Iron Ore – Despite a fall in prices in May and the build up of port stocks, iron ore continues to attract strong trading which is increasing open interest
Steel Margins – Producers switching to HRB production may find that current profit levels are not sustainable over the longer term
Coking Coal – Returning profitability but high stockpiles could put prices under pressure
Freight – Scrapping has fallen and new orders increased but market has the potential to find support
Iron Ore and Steel Products
Iron Ore Resilient
Dalian Iron Ore prices doubled between last September to February 2017, before experiencing a three month correction, and giving back all gains in May. Inventories at the 45 major ports totaled 100 million tonnes in last September and reached over 140 million tonnes in Q2. However, steel production did not see a sharp increase over the same period of time, rising from around 95 million tonnes to 99 million tonnes per month. The bad news concerns exports which are down 40% for the first five months in 2017. However by June, the investment sentiment in the commodity market was warming up.
From the supply-demand analysis, the iron ore surplus has become less significant since a certain proportion of supply will be counted as replenishment for the potential increase of steel making. Deliveries by the major miners are little different from last year, at a period of time when demand is strong and prices falling with stocks indicate the market has entered a destocking period.
The 2016 annual report of Australian miners indicates their total costs plus freight, port charges and including VAT and exchange rates is around $35 thus the current market price of $55–60 does not threaten deliveries. Chinese miners have controlled their costs below $65, meaning domestic mines are intending to compete with seaborne ores.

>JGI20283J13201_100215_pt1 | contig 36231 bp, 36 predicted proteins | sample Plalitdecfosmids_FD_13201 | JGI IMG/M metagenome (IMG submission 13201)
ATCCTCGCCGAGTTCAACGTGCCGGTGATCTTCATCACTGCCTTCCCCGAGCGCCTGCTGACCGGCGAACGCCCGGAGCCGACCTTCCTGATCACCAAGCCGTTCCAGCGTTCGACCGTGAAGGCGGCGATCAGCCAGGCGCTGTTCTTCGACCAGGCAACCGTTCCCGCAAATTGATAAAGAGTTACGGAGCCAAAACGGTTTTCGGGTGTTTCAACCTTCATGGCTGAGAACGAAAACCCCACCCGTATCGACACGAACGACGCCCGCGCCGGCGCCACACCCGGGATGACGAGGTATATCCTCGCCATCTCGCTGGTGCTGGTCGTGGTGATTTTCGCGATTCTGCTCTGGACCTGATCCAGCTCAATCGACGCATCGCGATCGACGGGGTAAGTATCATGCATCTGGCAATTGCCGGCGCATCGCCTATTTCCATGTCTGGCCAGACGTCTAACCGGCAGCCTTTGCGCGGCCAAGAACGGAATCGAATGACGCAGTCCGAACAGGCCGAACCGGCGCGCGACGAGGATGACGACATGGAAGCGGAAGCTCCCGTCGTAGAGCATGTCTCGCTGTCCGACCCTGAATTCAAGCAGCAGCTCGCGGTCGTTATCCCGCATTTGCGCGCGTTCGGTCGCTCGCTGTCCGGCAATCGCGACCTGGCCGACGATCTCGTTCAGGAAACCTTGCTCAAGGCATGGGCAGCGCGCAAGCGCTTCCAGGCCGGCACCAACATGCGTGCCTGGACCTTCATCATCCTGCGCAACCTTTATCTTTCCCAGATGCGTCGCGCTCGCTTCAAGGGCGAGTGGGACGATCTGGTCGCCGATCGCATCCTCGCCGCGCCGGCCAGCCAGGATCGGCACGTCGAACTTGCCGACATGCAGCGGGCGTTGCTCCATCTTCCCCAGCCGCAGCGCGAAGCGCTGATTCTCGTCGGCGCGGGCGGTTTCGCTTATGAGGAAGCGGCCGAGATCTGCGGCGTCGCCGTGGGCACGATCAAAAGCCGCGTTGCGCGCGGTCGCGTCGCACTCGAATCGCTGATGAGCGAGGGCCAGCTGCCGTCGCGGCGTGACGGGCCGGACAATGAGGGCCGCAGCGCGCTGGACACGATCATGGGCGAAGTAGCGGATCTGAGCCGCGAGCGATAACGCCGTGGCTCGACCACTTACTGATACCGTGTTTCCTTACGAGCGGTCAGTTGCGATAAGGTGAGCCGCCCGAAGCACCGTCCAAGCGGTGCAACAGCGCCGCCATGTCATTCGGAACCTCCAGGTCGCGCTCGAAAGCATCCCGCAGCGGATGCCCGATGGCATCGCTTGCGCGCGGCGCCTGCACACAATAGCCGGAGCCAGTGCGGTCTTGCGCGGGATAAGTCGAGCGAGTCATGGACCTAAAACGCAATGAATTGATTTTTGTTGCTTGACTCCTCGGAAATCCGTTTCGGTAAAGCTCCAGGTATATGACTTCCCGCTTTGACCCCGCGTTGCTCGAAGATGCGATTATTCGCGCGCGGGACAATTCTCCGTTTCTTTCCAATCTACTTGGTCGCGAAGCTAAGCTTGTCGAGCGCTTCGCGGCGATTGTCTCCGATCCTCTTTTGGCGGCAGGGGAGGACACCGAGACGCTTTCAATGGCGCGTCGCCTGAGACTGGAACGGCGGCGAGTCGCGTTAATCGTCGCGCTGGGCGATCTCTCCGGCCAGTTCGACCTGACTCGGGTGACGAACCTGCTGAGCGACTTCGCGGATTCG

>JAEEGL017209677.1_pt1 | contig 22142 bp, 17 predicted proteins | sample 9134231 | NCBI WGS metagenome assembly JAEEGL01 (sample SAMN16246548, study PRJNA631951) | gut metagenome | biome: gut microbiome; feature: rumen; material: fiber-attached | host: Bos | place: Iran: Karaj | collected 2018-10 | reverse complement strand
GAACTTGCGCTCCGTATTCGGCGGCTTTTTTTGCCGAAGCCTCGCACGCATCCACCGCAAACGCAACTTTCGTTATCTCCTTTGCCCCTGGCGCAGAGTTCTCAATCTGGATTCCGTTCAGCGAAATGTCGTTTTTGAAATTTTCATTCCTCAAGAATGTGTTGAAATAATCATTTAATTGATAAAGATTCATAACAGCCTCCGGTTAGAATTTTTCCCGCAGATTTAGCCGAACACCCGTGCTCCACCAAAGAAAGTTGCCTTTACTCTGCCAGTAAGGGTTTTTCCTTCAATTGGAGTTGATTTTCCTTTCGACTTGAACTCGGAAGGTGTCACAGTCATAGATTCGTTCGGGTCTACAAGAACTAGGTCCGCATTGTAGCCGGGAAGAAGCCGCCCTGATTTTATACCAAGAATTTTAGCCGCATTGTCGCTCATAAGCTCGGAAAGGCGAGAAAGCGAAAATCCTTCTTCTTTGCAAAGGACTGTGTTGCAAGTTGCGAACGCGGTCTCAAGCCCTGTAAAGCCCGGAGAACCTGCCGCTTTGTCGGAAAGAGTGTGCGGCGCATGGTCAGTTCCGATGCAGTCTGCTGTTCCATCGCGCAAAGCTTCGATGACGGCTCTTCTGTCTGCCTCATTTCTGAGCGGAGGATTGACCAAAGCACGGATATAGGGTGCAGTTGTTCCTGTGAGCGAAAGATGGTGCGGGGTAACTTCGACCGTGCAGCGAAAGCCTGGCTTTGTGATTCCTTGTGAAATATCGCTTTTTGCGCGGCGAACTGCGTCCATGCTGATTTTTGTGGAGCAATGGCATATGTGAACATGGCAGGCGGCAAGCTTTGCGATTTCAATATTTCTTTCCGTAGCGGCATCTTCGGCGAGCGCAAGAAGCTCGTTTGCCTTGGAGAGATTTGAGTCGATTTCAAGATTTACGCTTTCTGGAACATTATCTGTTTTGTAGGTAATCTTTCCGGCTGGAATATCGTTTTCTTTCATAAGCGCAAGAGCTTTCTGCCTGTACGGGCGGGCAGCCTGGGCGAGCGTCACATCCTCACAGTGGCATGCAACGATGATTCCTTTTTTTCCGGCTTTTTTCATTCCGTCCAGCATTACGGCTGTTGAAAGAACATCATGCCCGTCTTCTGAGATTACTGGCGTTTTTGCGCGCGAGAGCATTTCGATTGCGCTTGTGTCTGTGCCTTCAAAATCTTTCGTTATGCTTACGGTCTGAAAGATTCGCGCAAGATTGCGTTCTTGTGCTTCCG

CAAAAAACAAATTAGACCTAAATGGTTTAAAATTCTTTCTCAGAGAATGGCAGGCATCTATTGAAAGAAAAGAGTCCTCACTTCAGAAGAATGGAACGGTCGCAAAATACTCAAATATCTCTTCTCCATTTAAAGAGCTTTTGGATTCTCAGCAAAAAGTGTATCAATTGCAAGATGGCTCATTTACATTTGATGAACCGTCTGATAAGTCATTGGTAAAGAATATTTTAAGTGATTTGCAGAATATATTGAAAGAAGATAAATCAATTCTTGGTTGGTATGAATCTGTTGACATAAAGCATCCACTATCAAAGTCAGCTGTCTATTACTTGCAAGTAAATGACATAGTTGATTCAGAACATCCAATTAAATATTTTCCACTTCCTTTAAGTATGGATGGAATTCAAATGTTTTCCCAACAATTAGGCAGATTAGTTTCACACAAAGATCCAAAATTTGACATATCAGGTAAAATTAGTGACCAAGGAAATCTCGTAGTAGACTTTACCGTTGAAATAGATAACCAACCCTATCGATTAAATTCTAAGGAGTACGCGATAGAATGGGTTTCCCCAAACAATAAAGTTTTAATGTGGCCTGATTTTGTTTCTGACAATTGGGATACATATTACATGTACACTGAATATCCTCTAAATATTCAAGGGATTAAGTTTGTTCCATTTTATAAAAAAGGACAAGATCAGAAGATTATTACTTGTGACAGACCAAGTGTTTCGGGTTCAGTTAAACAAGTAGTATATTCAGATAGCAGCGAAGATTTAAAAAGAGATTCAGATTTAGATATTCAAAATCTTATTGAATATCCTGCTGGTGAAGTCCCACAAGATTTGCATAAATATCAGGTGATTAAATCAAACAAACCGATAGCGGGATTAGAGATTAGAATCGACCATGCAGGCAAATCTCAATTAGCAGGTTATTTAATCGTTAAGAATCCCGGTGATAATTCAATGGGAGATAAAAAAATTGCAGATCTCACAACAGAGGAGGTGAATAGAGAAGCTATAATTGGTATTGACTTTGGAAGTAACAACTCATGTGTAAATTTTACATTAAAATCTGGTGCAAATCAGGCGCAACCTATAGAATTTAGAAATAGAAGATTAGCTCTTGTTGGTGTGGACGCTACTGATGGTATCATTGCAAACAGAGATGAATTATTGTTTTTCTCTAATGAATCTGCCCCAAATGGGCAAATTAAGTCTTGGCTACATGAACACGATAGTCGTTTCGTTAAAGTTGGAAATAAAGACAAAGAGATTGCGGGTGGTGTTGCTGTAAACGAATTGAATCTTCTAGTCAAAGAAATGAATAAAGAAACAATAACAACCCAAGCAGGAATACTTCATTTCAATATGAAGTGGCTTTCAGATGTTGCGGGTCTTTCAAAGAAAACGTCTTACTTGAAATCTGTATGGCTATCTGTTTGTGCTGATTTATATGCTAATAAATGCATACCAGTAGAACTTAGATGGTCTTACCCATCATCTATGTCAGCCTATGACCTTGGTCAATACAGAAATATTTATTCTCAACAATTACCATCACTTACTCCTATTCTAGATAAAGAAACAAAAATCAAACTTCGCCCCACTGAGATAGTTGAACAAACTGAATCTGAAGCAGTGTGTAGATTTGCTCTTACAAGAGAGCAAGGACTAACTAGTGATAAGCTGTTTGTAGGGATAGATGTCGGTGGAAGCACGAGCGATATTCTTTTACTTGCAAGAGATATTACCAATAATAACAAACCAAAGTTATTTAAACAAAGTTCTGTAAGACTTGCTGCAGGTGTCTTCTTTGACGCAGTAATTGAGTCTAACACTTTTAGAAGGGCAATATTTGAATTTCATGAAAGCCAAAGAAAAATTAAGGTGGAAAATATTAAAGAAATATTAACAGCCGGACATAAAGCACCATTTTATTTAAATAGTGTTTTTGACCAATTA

The Steel Market
The tables below include data on iron ore and HRB futures from Jan 2014 to June 2017.
The HRB inventory-sales ratio in May shows a historical low, and creates a physical–futures basis around 600–700, which could potentially pull back to a normal range of around 300. For now, the high profit and big discount on futures are supporting the HRB price.
In terms of statistical arbitrage, the HRB/Iron Ore ratio reached a record high by exceeding three standard deviations from the average which indicates a large imbalance between material price and finished good price. Because profit on HRC is far less than current billet margins, many HRC producers are transferring production to HRB. HRC/HRB futures achieved -170, the lowest ever recorded.
Research from MySteel counted 204 production lines manufacturing HRB, 72 HRC and 58 CRC. Thanks to limited production capacity, HRC and CRC have maintained a stable utilization rate over 80% and while HRB has a bigger capacity, the low utilization rate is partially due to mill closures. Given the potential for utilization increases, it is expected that HRB will enter a new phase of diminishing marginal profit, with prices falling.